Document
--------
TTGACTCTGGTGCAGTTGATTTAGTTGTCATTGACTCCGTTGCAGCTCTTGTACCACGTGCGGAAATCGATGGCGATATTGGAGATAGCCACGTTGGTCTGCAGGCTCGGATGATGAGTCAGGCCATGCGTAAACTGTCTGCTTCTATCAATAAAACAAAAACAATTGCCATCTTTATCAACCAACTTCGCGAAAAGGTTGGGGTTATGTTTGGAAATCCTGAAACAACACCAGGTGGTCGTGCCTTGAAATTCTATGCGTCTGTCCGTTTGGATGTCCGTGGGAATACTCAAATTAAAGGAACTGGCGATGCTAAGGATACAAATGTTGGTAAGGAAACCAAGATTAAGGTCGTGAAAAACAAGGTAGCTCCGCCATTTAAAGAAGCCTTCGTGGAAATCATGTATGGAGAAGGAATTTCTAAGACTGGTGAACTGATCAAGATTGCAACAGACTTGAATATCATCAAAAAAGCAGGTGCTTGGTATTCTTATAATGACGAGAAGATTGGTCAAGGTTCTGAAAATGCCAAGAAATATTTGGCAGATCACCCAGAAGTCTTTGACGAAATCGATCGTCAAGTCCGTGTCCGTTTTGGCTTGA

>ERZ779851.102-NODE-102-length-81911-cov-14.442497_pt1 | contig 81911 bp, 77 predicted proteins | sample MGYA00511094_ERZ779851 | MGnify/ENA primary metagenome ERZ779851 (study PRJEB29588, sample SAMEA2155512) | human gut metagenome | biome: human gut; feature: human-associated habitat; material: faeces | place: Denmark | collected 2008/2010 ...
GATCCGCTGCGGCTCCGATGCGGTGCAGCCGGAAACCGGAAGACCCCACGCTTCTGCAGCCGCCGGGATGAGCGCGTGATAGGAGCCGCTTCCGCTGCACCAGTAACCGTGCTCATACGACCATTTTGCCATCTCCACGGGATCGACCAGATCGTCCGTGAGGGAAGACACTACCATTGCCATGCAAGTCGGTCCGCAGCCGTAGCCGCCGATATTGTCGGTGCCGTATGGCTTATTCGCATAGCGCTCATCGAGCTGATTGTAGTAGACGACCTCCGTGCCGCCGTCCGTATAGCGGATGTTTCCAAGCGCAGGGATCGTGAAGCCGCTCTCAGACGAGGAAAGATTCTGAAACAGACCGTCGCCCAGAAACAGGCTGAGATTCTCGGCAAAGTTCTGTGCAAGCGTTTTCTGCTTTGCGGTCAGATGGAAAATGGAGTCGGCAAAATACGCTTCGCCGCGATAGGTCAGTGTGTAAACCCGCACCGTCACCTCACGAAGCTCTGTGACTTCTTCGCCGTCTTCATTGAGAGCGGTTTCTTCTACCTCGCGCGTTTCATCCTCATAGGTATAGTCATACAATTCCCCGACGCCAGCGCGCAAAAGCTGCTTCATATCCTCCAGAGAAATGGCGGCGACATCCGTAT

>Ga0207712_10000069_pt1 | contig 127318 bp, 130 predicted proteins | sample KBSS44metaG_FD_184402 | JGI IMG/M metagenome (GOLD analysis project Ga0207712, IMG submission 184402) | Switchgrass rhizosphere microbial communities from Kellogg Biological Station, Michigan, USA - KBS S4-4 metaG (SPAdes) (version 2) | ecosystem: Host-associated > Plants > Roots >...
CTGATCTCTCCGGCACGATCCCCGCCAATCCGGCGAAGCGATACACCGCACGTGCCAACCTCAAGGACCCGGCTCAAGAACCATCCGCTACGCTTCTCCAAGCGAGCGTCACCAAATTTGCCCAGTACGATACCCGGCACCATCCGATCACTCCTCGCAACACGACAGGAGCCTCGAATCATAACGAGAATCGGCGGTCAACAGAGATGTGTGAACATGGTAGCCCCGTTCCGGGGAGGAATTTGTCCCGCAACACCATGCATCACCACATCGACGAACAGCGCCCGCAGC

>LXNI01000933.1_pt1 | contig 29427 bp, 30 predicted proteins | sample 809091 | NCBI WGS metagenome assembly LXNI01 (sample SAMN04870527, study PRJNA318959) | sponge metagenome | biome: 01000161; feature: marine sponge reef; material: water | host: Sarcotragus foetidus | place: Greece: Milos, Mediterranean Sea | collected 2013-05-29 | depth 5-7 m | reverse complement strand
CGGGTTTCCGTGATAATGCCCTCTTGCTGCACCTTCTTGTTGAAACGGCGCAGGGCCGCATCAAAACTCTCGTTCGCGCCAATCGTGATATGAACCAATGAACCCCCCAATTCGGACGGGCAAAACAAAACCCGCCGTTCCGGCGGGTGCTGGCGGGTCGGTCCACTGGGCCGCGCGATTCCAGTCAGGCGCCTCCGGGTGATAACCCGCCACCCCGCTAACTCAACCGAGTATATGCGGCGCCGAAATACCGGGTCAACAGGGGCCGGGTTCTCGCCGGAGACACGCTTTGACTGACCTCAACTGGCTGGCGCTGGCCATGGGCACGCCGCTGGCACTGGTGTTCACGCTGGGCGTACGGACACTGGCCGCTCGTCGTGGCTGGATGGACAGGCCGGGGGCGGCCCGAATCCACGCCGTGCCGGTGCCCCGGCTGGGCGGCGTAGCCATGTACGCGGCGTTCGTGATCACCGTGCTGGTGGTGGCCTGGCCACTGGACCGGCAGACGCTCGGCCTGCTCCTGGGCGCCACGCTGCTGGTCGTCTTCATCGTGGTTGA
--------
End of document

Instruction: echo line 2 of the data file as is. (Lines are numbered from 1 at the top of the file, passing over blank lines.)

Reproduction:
>ERZ779851.102-NODE-102-length-81911-cov-14.442497_pt1 | contig 81911 bp, 77 predicted proteins | sample MGYA00511094_ERZ779851 | MGnify/ENA primary metagenome ERZ779851 (study PRJEB29588, sample SAMEA2155512) | human gut metagenome | biome: human gut; feature: human-associated habitat; material: faeces | place: Denmark | collected 2008/2010 ...